by Nick Creamer,

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Episodes 1-25 Streaming

IDOLM@STER (Episodes 1-25 Streaming)
765 Productions have a lot of idol talent, but not a whole lot else. Currently managing the careers of twelve young idols, the studio has so far failed to gain much attention for any of them, but the team is keeping their spirits up and working hard to pursue their dreams. Making it as an idol takes talent, luck, and a whole lot of hustle, and there are never any guarantees - fortunately, it looks like the girls of 765 Pro will soon have a new producer on the job, ready to help make them stars just as soon as he actually figures out how to be a producer.

The Idolmaster is based on a rhythm/”raising” game, where you take the role of a producer of a new idol or group of idols as they attempt to make it in the idealized but still fairly dog-eat-dog world of professional idoldom. This game premise makes it a pretty convenient property for anime adaptation - there's a simple underdog story template and a set of endearing established characters, but almost no actual story to speak of, meaning the anime is largely free to create its own narrative. The only real restriction is making sure you make use of those original characters - thirteen main idols, plus whatever other characters you need to pull an actual story together. That's a lot of protagonists to introduce, but perhaps by keeping the focus small initially and building up to the overall cast, things could remain focused while still eventually providing some spotlight time to the entire team.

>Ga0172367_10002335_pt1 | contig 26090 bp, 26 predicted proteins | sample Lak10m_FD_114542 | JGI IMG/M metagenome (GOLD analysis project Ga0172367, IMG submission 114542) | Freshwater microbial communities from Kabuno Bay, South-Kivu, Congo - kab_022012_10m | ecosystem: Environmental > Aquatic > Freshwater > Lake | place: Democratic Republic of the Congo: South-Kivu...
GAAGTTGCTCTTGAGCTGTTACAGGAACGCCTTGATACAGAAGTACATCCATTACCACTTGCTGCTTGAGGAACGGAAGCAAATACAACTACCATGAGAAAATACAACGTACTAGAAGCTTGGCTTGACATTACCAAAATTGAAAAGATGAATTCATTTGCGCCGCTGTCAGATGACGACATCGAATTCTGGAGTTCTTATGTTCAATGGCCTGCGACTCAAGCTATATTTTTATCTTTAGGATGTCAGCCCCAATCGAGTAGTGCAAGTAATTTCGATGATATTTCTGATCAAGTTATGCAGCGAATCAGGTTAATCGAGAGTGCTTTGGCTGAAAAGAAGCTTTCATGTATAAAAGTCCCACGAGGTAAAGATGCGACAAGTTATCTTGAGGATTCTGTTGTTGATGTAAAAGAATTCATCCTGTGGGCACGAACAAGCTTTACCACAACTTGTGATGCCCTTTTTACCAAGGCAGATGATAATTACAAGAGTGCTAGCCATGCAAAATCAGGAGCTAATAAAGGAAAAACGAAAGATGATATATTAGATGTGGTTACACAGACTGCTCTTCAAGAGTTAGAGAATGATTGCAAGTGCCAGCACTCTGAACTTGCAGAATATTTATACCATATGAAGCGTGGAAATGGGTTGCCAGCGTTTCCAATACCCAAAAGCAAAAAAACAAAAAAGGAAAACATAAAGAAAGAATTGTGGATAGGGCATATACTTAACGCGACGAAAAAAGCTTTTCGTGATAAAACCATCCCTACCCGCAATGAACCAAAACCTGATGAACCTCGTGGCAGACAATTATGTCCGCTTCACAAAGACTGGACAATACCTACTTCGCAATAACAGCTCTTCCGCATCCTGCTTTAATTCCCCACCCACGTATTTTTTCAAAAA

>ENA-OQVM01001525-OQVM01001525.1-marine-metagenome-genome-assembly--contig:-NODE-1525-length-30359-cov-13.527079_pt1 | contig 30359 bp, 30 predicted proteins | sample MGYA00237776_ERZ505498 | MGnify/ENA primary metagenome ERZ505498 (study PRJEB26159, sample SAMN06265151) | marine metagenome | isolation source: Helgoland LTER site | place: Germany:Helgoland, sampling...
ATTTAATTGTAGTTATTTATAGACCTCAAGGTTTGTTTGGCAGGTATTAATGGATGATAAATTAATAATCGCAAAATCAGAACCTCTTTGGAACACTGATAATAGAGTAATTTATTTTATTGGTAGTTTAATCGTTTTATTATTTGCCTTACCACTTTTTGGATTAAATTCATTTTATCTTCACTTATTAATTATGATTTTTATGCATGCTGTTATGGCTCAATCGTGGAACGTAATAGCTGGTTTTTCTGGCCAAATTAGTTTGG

The Idolmaster doesn't do that. It throws you in at the deep end, using the framing device of a documentary about the new idols to introduce you to the entire cast within the first episode. A choice like that would normally cause confusion or emotional disconnect, but Idolmaster somehow gets away with it. Though the documentary trick helps, the main reason this works is the cast itself - immediately defined through broad but compelling character strokes, the idols of 765 Productions form the first hook dragging you into an energetic and richly rewarding collection of stories.

There's Haruka, the first character you meet, whose constant enthusiasm and dedication to others makes her the rock of 765 Productions. Chihaya, Haruka's soft-spoken friend, whose solemn expressions hide dark secrets. Ami and Mami, the trolling twins. Hibiki, who can apparently communicate with her million pets. Makoto, who has a conflicted relationship with her own tomboy image. Takane, who loves ramen and is also possibly from the moon. And so on, and so on. All of Idolmaster's stars have immediately discernible broad personalities, but through the series of vignettes that make up a great portion of Idolmaster's narrative, each of these characters is given texture and nuance both through individual character exploration and the ways they bounce off the others.